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Volume 11, issue 15
Atmos. Chem. Phys., 11, 7975–7990, 2011
https://doi.org/10.5194/acp-11-7975-2011
© Author(s) 2011. This work is distributed under
the Creative Commons Attribution 3.0 License.
Atmos. Chem. Phys., 11, 7975–7990, 2011
https://doi.org/10.5194/acp-11-7975-2011
© Author(s) 2011. This work is distributed under
the Creative Commons Attribution 3.0 License.

Research article 05 Aug 2011

Research article | 05 Aug 2011

Spatial distributions and seasonal cycles of aerosols in India and China seen in global climate-aerosol model

S. V. Henriksson1, A. Laaksonen1,2, V.-M. Kerminen1, P. Räisänen1, H. Järvinen1, A.-M. Sundström3, and G. de Leeuw1,3 S. V. Henriksson et al.
  • 1Finnish Meteorological Institute, Helsinki, Finland
  • 2Department of Applied Physics, University of Kuopio, Kuopio, Finland
  • 3Department of Physics, University of Helsinki, Helsinki, Finland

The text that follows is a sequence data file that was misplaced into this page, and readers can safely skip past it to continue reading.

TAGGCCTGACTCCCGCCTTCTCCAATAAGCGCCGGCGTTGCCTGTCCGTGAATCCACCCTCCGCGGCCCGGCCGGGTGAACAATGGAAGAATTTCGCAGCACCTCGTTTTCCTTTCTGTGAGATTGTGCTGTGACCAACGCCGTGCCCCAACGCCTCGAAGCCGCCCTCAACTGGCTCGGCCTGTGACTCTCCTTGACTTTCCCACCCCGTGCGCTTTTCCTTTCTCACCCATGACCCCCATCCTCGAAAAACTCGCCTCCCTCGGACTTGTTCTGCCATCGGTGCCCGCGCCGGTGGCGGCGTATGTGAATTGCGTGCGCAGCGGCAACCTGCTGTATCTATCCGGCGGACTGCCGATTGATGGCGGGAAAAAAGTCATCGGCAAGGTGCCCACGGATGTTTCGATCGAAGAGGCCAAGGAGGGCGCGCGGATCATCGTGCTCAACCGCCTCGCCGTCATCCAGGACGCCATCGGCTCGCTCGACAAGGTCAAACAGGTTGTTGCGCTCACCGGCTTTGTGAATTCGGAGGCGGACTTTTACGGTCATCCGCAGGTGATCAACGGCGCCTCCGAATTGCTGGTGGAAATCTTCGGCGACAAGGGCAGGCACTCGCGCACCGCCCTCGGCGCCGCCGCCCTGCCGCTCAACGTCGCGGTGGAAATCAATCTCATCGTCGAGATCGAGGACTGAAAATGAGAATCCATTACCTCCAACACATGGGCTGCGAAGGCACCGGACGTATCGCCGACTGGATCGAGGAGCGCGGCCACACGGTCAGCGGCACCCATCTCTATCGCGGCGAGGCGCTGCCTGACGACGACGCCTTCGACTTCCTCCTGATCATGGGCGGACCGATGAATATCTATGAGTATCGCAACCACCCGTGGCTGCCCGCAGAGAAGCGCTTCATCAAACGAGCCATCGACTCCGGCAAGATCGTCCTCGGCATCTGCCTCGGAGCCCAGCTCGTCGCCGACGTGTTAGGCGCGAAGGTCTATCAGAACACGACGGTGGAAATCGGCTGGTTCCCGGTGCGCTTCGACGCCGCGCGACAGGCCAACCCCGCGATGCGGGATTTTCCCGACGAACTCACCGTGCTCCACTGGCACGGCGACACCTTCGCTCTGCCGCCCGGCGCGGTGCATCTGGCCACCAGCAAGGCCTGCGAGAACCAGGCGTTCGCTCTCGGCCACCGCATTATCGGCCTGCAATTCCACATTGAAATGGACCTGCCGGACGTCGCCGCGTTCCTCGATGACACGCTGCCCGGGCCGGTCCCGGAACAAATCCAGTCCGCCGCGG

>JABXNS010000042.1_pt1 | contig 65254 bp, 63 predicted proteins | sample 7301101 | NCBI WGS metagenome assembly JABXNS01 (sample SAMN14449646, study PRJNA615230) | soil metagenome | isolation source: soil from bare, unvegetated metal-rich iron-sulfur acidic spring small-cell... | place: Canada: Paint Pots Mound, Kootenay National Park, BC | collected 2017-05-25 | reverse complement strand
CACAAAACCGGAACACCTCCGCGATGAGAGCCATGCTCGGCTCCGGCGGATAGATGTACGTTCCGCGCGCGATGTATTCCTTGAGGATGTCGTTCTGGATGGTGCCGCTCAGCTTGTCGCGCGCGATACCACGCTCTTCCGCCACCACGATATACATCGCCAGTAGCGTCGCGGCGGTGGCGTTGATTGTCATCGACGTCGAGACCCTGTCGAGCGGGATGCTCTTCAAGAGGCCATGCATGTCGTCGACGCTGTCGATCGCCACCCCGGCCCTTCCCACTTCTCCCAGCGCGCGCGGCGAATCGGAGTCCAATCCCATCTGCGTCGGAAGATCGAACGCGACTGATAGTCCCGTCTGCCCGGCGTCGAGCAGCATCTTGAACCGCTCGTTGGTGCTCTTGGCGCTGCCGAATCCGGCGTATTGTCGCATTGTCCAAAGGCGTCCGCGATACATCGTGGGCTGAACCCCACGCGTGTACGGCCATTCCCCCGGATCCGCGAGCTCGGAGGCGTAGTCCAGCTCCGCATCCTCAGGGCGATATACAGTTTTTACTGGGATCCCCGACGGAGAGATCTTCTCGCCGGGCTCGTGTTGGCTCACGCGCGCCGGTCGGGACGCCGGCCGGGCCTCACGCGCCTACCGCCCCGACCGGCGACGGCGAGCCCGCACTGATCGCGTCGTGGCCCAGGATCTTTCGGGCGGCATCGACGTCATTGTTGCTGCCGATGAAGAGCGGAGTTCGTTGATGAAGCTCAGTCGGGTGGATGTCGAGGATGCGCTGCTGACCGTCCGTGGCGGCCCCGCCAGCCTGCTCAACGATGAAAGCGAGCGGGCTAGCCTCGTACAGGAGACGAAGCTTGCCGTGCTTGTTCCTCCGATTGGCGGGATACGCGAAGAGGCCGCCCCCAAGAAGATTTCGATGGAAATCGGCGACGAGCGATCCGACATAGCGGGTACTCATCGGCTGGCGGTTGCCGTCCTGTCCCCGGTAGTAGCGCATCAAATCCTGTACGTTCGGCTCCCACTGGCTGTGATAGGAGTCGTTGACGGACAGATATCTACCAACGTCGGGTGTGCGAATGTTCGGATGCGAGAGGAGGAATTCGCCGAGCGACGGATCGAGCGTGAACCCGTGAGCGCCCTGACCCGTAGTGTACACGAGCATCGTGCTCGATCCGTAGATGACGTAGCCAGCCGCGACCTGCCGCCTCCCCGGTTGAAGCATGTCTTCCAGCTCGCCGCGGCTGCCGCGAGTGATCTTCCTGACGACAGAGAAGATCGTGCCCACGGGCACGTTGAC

Abstract. A climate-aerosol model is employed to study spatial and temporal variability of aerosol properties over India and China for recent (year 2006) and future conditions (year 2020) under different emission pathways. We present results for aerosol mass concentration in different size classes and optical properties for the five different aerosol species treated by the model. Aerosol mass concentration and optical depth have significant contributions from both anthropogenic and natural aerosols. Different species have maxima in different regions, with the highest anthropogenic aerosol concentrations found in Kolkata and elsewhere in the Ganges basin in India and on the northern part of the east coast and in the Sichuan basin in China. In India, natural aerosols have a maximum in the summer due to higher wind speeds, whereas anthropogenic aerosols have a maximum in the winter due to less efficient wet removal. Surface concentrations also tend to be higher in winter due to the additional reason of lower average boundary layer height. In China, seasonal cycles are weaker with natural aerosols having a maximum in the spring and sulfate contribution to the aerosol optical depth (AOD) being higher in the latter half of the year. MODIS AOD spatial distributions are reproduced well by the model, except for the Ganges valley with high absorption and for the Thar desert with high dust concentrations. Seasonal cycles compare qualitatively well with MODIS measurements.

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